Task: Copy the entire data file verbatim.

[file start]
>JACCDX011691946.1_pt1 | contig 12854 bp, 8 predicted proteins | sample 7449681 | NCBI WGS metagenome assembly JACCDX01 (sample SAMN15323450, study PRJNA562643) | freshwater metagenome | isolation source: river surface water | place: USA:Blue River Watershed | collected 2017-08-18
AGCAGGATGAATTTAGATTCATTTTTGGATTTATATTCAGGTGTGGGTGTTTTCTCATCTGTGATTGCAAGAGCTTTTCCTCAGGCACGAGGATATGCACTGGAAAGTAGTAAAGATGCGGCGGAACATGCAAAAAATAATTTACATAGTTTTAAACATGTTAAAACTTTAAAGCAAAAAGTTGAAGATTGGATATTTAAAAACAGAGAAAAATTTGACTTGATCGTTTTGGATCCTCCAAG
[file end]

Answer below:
>JACCDX011691946.1_pt1 | contig 12854 bp, 8 predicted proteins | sample 7449681 | NCBI WGS metagenome assembly JACCDX01 (sample SAMN15323450, study PRJNA562643) | freshwater metagenome | isolation source: river surface water | place: USA:Blue River Watershed | collected 2017-08-18
AGCAGGATGAATTTAGATTCATTTTTGGATTTATATTCAGGTGTGGGTGTTTTCTCATCTGTGATTGCAAGAGCTTTTCCTCAGGCACGAGGATATGCACTGGAAAGTAGTAAAGATGCGGCGGAACATGCAAAAAATAATTTACATAGTTTTAAACATGTTAAAACTTTAAAGCAAAAAGTTGAAGATTGGATATTTAAAAACAGAGAAAAATTTGACTTGATCGTTTTGGATCCTCCAAG